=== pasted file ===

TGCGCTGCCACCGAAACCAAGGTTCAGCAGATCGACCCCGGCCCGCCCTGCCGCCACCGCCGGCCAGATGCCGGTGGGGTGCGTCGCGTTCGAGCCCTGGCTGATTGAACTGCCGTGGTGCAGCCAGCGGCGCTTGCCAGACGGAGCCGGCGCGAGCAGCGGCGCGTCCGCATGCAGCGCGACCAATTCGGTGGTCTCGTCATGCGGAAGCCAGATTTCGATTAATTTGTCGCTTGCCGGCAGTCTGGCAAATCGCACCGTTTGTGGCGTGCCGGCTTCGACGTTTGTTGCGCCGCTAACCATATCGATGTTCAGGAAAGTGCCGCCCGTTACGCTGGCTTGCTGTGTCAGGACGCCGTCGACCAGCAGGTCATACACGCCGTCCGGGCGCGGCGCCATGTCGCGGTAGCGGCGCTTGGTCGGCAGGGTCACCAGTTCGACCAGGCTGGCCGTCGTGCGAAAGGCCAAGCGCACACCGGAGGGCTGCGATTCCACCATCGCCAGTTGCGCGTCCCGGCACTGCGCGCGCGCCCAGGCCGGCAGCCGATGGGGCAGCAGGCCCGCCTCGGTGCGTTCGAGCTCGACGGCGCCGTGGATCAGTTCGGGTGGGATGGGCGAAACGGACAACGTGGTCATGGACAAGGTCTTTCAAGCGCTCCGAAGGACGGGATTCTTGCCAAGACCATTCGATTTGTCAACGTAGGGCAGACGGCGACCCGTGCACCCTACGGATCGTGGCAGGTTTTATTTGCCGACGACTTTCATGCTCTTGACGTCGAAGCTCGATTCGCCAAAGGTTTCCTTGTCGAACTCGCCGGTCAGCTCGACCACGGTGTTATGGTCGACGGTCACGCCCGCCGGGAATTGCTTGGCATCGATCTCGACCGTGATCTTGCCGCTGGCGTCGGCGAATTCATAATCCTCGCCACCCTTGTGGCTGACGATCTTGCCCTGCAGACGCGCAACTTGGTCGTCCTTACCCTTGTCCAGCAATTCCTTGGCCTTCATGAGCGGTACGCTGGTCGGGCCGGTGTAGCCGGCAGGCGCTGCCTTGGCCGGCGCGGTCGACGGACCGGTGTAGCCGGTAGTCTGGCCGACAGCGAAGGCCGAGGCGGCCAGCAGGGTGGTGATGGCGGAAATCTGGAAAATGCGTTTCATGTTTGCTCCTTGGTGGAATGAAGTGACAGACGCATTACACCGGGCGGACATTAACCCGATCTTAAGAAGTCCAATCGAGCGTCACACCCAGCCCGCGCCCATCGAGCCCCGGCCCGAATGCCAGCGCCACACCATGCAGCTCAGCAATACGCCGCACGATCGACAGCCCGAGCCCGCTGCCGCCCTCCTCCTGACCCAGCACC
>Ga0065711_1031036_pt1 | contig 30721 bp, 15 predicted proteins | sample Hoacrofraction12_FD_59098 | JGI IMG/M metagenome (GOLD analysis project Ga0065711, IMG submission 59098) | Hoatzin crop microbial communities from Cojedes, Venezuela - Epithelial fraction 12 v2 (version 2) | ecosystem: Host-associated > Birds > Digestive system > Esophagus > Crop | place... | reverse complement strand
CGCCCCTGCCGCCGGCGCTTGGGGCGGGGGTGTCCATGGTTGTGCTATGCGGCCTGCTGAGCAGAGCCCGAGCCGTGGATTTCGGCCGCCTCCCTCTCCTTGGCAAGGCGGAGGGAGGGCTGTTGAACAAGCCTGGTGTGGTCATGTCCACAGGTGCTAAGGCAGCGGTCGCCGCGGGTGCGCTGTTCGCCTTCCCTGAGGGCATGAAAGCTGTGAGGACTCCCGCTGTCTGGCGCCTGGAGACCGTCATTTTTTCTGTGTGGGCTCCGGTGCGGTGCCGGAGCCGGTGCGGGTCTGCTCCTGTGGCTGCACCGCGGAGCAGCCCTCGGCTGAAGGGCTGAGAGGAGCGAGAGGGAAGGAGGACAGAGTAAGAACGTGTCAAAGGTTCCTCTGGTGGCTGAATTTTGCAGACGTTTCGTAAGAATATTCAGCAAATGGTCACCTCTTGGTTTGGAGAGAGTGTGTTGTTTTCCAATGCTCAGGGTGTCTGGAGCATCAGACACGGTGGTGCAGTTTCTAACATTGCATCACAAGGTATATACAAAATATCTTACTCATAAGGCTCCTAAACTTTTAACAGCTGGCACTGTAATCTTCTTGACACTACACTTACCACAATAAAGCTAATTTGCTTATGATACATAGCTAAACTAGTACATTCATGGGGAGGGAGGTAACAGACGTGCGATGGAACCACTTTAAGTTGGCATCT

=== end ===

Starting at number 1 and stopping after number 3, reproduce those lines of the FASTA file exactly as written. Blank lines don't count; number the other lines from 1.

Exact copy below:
TGCGCTGCCACCGAAACCAAGGTTCAGCAGATCGACCCCGGCCCGCCCTGCCGCCACCGCCGGCCAGATGCCGGTGGGGTGCGTCGCGTTCGAGCCCTGGCTGATTGAACTGCCGTGGTGCAGCCAGCGGCGCTTGCCAGACGGAGCCGGCGCGAGCAGCGGCGCGTCCGCATGCAGCGCGACCAATTCGGTGGTCTCGTCATGCGGAAGCCAGATTTCGATTAATTTGTCGCTTGCCGGCAGTCTGGCAAATCGCACCGTTTGTGGCGTGCCGGCTTCGACGTTTGTTGCGCCGCTAACCATATCGATGTTCAGGAAAGTGCCGCCCGTTACGCTGGCTTGCTGTGTCAGGACGCCGTCGACCAGCAGGTCATACACGCCGTCCGGGCGCGGCGCCATGTCGCGGTAGCGGCGCTTGGTCGGCAGGGTCACCAGTTCGACCAGGCTGGCCGTCGTGCGAAAGGCCAAGCGCACACCGGAGGGCTGCGATTCCACCATCGCCAGTTGCGCGTCCCGGCACTGCGCGCGCGCCCAGGCCGGCAGCCGATGGGGCAGCAGGCCCGCCTCGGTGCGTTCGAGCTCGACGGCGCCGTGGATCAGTTCGGGTGGGATGGGCGAAACGGACAACGTGGTCATGGACAAGGTCTTTCAAGCGCTCCGAAGGACGGGATTCTTGCCAAGACCATTCGATTTGTCAACGTAGGGCAGACGGCGACCCGTGCACCCTACGGATCGTGGCAGGTTTTATTTGCCGACGACTTTCATGCTCTTGACGTCGAAGCTCGATTCGCCAAAGGTTTCCTTGTCGAACTCGCCGGTCAGCTCGACCACGGTGTTATGGTCGACGGTCACGCCCGCCGGGAATTGCTTGGCATCGATCTCGACCGTGATCTTGCCGCTGGCGTCGGCGAATTCATAATCCTCGCCACCCTTGTGGCTGACGATCTTGCCCTGCAGACGCGCAACTTGGTCGTCCTTACCCTTGTCCAGCAATTCCTTGGCCTTCATGAGCGGTACGCTGGTCGGGCCGGTGTAGCCGGCAGGCGCTGCCTTGGCCGGCGCGGTCGACGGACCGGTGTAGCCGGTAGTCTGGCCGACAGCGAAGGCCGAGGCGGCCAGCAGGGTGGTGATGGCGGAAATCTGGAAAATGCGTTTCATGTTTGCTCCTTGGTGGAATGAAGTGACAGACGCATTACACCGGGCGGACATTAACCCGATCTTAAGAAGTCCAATCGAGCGTCACACCCAGCCCGCGCCCATCGAGCCCCGGCCCGAATGCCAGCGCCACACCATGCAGCTCAGCAATACGCCGCACGATCGACAGCCCGAGCCCGCTGCCGCCCTCCTCCTGACCCAGCACC
>Ga0065711_1031036_pt1 | contig 30721 bp, 15 predicted proteins | sample Hoacrofraction12_FD_59098 | JGI IMG/M metagenome (GOLD analysis project Ga0065711, IMG submission 59098) | Hoatzin crop microbial communities from Cojedes, Venezuela - Epithelial fraction 12 v2 (version 2) | ecosystem: Host-associated > Birds > Digestive system > Esophagus > Crop | place... | reverse complement strand
CGCCCCTGCCGCCGGCGCTTGGGGCGGGGGTGTCCATGGTTGTGCTATGCGGCCTGCTGAGCAGAGCCCGAGCCGTGGATTTCGGCCGCCTCCCTCTCCTTGGCAAGGCGGAGGGAGGGCTGTTGAACAAGCCTGGTGTGGTCATGTCCACAGGTGCTAAGGCAGCGGTCGCCGCGGGTGCGCTGTTCGCCTTCCCTGAGGGCATGAAAGCTGTGAGGACTCCCGCTGTCTGGCGCCTGGAGACCGTCATTTTTTCTGTGTGGGCTCCGGTGCGGTGCCGGAGCCGGTGCGGGTCTGCTCCTGTGGCTGCACCGCGGAGCAGCCCTCGGCTGAAGGGCTGAGAGGAGCGAGAGGGAAGGAGGACAGAGTAAGAACGTGTCAAAGGTTCCTCTGGTGGCTGAATTTTGCAGACGTTTCGTAAGAATATTCAGCAAATGGTCACCTCTTGGTTTGGAGAGAGTGTGTTGTTTTCCAATGCTCAGGGTGTCTGGAGCATCAGACACGGTGGTGCAGTTTCTAACATTGCATCACAAGGTATATACAAAATATCTTACTCATAAGGCTCCTAAACTTTTAACAGCTGGCACTGTAATCTTCTTGACACTACACTTACCACAATAAAGCTAATTTGCTTATGATACATAGCTAAACTAGTACATTCATGGGGAGGGAGGTAACAGACGTGCGATGGAACCACTTTAAGTTGGCATCT